View From WS Trail 1 mile from The Village of Squaw Valley
As I sat in the back of the plane in my window seat, I glanced across the horizon when we started our decent into Sacramento. I nearly did a double take. Do I see what I think I see? What appeared out the window had me baffled. The sky was enveloped in a thick, grayish/brown layer of soot. Was it smog? Couldn’t be. Way too thick. Fog? No way. This was smoke folks. Thick smoke. The kind you’d find at a Cheech and Chong bong party.
First 3 miles of WS Trail. The Mountain in middle you can't see? 1 mile away.
Being from Orange County, CA, I’m not easily alarmed by a fire, or soot filled skies. Last October I had to train indoor on a treadmill two weeks before my 50 miler because of the dreadful fires near our home. So I decided to take this one in stride. I picked up my rental car and set forth on the road to Squaw Valley.
“There is a health advisory in place, people are advised to not engage in any physical activity” the radio man clamored. “The air quality is hazardous”. Oh boy. I continued down the road trying to find pockets of blue sky. But there were none.
As I drove along I decided to pull off the highway to stretch my legs. I happened on a ranger station. Big Bend ranger station in fact. The ranger explained to me the reason for all the smoke was that there were, as we spoke, 10 fires burning in Placer County, or more specifically in the forest area where Western States will be run this Saturday. These were set by hundreds of lightening strikes over last weekend. The good news, as I interpreted it, was all but two of these fires were “contained”. The other good news is that today is only Tuesday, and there are three days for this stuff to clear.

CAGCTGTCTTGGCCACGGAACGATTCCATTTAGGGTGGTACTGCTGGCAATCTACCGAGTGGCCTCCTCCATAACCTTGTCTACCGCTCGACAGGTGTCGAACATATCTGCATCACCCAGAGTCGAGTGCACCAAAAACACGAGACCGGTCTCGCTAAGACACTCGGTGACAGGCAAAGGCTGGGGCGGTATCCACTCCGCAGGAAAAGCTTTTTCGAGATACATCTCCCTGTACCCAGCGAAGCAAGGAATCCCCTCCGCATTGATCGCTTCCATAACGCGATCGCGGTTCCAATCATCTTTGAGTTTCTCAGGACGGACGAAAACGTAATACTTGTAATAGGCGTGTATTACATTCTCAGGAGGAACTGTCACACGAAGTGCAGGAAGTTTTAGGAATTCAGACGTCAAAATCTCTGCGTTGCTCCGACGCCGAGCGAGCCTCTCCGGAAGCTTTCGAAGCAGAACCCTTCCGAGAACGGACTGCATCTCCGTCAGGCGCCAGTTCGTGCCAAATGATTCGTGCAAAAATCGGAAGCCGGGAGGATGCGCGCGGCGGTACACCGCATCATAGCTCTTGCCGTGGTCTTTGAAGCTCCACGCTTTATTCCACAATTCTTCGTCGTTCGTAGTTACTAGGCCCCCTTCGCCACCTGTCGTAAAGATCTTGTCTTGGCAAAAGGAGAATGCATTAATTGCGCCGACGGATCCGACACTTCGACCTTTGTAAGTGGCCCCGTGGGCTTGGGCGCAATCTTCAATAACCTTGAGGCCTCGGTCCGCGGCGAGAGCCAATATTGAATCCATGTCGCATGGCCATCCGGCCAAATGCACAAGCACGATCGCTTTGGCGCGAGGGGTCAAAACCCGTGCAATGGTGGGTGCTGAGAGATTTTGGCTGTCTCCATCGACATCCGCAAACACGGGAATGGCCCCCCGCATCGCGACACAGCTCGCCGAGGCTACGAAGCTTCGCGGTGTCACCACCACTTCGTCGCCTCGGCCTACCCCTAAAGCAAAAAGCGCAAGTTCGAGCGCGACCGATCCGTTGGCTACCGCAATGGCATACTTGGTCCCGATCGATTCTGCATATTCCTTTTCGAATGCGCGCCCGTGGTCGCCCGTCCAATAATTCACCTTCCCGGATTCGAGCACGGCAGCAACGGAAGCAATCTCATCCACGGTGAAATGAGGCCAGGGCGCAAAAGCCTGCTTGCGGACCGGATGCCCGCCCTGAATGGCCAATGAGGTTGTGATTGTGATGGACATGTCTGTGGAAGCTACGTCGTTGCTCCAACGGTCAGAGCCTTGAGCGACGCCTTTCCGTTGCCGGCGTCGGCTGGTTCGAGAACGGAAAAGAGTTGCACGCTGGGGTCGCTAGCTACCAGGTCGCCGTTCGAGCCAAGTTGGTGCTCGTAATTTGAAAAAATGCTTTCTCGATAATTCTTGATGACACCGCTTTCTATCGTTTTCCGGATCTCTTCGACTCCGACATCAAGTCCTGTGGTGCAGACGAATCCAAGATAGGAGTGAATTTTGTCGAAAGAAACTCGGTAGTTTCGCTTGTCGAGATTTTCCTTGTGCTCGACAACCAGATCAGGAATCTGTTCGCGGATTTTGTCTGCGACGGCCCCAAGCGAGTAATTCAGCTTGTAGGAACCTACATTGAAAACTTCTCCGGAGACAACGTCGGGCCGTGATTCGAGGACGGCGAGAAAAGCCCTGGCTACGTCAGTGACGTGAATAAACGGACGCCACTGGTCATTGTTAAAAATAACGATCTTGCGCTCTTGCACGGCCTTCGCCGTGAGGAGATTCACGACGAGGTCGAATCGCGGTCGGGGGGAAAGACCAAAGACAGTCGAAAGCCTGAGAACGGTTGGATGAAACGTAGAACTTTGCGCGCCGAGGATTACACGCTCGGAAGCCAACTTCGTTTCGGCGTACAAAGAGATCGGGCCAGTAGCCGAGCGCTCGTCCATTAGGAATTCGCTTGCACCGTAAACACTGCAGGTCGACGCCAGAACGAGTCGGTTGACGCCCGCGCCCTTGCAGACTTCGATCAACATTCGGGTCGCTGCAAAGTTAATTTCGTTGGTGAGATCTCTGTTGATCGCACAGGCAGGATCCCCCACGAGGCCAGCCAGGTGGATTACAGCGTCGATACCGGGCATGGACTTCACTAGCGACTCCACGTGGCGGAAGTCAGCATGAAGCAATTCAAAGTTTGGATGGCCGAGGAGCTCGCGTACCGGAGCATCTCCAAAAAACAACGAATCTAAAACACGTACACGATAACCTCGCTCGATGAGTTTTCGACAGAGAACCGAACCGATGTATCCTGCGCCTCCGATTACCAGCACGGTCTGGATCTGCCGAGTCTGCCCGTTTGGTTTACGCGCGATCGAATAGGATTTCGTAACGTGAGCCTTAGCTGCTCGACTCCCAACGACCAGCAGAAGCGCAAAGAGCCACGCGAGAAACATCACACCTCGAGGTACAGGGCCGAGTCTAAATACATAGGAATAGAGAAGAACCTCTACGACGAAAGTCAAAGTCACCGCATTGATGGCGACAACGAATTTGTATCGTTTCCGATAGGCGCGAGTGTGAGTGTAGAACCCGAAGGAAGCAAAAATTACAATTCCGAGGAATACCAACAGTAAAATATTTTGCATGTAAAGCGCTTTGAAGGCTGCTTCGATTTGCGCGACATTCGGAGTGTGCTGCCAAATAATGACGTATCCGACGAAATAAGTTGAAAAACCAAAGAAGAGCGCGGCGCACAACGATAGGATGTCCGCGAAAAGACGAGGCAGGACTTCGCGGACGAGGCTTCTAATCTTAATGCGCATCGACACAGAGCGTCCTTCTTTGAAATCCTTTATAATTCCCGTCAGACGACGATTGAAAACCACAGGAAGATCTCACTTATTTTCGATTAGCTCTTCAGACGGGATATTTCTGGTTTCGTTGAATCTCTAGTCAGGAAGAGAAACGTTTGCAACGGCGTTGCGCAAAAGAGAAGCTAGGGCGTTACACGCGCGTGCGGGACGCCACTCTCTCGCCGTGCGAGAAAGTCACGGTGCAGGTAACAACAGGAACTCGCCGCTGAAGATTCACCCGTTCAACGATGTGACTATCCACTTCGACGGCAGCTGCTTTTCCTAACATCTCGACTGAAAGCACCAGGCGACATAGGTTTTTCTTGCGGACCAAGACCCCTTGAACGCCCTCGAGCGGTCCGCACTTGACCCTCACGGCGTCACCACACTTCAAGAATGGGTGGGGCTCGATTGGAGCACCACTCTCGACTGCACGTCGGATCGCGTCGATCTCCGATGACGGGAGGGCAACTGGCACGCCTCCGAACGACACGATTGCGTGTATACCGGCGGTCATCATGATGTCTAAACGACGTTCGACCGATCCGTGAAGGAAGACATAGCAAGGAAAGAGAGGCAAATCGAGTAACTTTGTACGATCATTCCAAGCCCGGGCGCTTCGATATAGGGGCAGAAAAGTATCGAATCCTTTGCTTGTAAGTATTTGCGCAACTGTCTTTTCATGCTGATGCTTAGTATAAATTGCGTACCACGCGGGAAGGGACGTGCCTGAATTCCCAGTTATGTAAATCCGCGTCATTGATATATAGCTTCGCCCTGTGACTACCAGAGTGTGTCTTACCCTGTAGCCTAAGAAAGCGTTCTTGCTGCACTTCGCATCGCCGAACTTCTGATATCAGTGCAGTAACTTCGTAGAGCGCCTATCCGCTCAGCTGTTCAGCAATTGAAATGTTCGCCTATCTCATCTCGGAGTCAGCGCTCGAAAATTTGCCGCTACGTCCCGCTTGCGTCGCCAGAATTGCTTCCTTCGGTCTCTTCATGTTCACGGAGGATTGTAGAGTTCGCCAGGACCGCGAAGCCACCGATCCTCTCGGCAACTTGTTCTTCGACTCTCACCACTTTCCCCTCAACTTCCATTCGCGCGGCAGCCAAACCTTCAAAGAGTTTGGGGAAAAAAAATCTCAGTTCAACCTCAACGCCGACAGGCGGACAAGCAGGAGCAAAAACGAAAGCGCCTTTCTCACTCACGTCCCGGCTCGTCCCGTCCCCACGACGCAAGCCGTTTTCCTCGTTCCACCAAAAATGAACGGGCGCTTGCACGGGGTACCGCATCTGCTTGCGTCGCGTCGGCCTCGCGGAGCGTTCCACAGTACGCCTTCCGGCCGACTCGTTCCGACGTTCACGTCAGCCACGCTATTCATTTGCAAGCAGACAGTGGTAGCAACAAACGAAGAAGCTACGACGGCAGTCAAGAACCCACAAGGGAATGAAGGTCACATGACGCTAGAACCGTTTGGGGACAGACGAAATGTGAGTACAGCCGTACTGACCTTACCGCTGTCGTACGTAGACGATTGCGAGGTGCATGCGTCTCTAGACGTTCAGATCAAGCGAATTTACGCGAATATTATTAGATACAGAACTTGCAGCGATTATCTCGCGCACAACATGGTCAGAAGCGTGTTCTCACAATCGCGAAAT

Once I arrived to my hotel in Squaw Valley, I hiked about half way up the face of the mountain, doing my best to stay on the WS trail. I stopped several times to look around and assess the sky, the wind, wondering along the way what the running gods might have in store for us come Saturday. As one must often do when mother nature rears her head, I continued along the trail with some solace that what ever happens, happens. Will the running gods speak to her? Will they convince her to calm these raging blazes and push this soot through with her winds? As I write this, I look outside at the graying sky from my bar stool in the Blue Coyote Sports Grill less than 100 yards from the start. I cross my fingers. Tip my Sierra Nevada. And hope these formidable forces of nature and fate take care of us runners this weekend.